Haemophilia – When You Can’t Stop The Bleeding

Active and bubbly Tony Thien looks like any other boy his age, except that the seven-year-old cannot join his friends in strenuous games and contact sports like soccer and basketball. This is because he cannot afford to injure himself. Unlike his playmates, Tony suffers from haemophilia, a potentially debilitating blood disorder.

While minor grazes may not cause much concern, deeper cuts or bruises could be life-threatening if the bleeding does not stop and proper medical care is not administered quickly. Even pulling a tooth at the dentist could cause excessive bleeding. Dentists need to pay extra attention to patients like Tony, who may require a special injection that aids blood clotting before a visit to the dentist.

As haemophiliacs lack essential clotting factors (a protein in the blood that helps it to clot), they bleed more easily, and for longer than is normal. Depending on which kind of clotting factor they lack, patients are diagnosed with Haemophilia A or B.

Tony has Haemophilia A, the most common form of this disorder. These patients lack a clotting factor known as factor VIII, while those with Haemophilia B lack clotting factor IX. Other congenital clotting factor deficiencies are relatively rare.

Children are usually diagnosed as suffering from haemophilia by the time they turn two, when parents notice that they bruise easily or experience prolonged bleeding. Tony, for example, was diagnosed at the age of one. One day, he fell down and his gums were just bleeding non-stop. That was when we discovered Tony had haemophilia,” said his mother.


Most haemophilia patients are male. Haemophilia A or B is an X chromosome-linked disorder and it affects mainly males because they have only one X chromosome; Haemophilia in females is rare because they have two X chromosomes, so they are usually carriers with no visible symptoms. The chance of a female with two faulty copies of the gene is very low.

Previously, haemophilia patients were treated using cryopredpitate, a frozen blood product stored in the hospital’s blood bank. This treatment method is time and labour intensive because the cryopredpitate has to be first thawed then transferred from the blood bank to the clinic. The patient has to travel to the hospital for the treatment and it can only be administered by a doctor.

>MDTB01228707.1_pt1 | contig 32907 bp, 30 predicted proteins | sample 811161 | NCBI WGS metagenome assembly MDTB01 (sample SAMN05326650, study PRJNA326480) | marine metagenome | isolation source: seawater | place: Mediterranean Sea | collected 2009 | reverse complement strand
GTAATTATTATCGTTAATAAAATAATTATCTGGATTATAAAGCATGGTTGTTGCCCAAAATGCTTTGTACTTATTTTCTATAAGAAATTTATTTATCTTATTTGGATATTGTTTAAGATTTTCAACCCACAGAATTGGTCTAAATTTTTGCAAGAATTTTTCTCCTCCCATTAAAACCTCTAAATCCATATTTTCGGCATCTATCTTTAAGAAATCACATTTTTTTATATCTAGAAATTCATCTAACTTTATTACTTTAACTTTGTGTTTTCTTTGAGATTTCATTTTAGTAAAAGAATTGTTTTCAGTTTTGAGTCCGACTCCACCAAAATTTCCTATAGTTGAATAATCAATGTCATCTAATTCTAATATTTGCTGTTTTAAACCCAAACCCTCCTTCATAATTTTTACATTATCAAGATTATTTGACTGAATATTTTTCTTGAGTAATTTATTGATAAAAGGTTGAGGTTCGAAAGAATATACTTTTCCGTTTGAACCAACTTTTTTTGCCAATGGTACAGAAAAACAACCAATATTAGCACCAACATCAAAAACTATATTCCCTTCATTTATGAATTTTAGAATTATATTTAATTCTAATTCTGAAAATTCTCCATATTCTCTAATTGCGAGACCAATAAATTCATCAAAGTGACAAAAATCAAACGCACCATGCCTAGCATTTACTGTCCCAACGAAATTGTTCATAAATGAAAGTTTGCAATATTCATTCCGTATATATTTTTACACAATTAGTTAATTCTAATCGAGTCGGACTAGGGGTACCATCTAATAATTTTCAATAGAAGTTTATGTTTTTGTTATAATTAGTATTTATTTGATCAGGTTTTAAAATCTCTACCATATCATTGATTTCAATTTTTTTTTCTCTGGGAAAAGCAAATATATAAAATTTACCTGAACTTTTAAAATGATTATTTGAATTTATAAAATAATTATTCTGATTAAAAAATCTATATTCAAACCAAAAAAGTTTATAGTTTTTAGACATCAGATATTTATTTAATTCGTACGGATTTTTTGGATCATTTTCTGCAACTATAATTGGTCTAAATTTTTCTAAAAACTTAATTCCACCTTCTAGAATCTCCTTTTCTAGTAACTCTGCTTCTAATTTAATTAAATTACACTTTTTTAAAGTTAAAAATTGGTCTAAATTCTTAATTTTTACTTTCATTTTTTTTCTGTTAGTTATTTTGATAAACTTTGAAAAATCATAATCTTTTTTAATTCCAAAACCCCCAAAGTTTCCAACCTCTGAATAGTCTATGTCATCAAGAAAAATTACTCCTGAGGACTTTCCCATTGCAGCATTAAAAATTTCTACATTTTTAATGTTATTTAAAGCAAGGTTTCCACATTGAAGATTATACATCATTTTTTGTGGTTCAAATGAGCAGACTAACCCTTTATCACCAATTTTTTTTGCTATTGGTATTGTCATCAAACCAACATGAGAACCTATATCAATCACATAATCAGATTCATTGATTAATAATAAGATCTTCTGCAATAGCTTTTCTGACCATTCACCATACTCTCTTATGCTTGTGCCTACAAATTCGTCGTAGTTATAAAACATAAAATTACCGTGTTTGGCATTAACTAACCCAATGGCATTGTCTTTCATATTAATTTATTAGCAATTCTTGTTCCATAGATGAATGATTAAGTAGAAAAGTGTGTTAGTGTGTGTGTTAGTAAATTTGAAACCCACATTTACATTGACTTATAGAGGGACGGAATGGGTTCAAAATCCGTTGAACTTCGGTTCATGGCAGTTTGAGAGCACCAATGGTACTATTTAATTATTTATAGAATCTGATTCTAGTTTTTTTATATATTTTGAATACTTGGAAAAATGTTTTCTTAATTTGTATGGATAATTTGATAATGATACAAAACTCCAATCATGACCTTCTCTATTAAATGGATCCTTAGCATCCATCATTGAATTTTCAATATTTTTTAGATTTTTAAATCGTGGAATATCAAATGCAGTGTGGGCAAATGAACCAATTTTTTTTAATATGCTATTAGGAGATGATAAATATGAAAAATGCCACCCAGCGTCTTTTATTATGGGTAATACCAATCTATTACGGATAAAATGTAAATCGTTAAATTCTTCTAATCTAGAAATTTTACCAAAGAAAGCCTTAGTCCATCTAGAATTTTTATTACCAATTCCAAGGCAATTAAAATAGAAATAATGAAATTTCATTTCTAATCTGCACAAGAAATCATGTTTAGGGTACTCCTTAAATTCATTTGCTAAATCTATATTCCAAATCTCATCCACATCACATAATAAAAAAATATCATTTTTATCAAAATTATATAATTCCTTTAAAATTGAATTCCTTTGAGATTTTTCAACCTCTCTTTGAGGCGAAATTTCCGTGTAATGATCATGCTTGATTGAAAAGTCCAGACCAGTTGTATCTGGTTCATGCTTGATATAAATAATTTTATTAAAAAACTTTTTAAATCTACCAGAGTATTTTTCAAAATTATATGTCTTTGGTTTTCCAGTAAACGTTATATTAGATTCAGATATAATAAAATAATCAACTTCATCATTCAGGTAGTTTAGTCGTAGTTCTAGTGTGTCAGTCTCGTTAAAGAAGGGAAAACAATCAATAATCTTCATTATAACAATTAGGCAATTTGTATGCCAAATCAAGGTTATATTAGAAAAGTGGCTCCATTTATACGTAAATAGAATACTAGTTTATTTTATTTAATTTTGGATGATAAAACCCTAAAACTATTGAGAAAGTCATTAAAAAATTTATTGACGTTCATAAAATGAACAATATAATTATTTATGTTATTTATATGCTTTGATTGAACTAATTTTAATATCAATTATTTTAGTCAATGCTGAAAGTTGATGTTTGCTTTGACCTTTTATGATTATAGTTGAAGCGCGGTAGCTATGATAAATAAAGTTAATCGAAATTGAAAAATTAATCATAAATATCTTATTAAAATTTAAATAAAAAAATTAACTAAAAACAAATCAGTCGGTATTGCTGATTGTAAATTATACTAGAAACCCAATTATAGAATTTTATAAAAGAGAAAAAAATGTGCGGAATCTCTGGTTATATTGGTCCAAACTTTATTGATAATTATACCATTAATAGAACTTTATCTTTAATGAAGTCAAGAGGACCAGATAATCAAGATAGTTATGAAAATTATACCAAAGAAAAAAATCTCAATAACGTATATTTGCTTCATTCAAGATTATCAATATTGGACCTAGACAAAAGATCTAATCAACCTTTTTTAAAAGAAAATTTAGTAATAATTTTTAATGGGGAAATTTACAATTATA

This treatment method has since been replaced by the pure Factor Concentrates intravenous (IV) application, which consists of injections of clotting factor concentrates. These concentrates contain clotting factors to replenish deficient levels of a particular factor in the patient’s blood. It can be given by doctors in the hospital or by trained caregivers and parents at home. The factor concentrates is an IV treatment that stops the bleeding by forming fibrin, which acts like a cement to seal broken blood vessels.


This method is also used as a preventive, short-term treatment. The patient takes regular shots about two to three times a week over six months to a year, and can also administer the treatment before a dental visit to prevent excessive bleeding.

While patients with haemophilia need to be especially careful and avoid strenuous activities and contact sports, they can and should lead active and healthy lifestyles like any normal person. Exercises like swimming, yoga and Pilates, for example, are good for improving muscle strength, which helps to stabilise the joints.

Haemophiliacs may suffer from joint bleeding even if there is no visible bruise and the first symptom may just be a funny “tingling” sensation in the joint. Another concern is spontaneous bleeding, which is not caused by any injury or trauma. This affects patients who are especially deficient in clotting factors, and happens mostly in weight-bearing Joints like the hip, knee and ankle. For severe cases, spontaneous bleeding can happen weekly while mild cases may experience it once or twice a year. If treatment isn’t administered promptly, the blood will irritate the tissues surrounding the joints, causing inflammation and swelling which will lead to joint disease or deformity.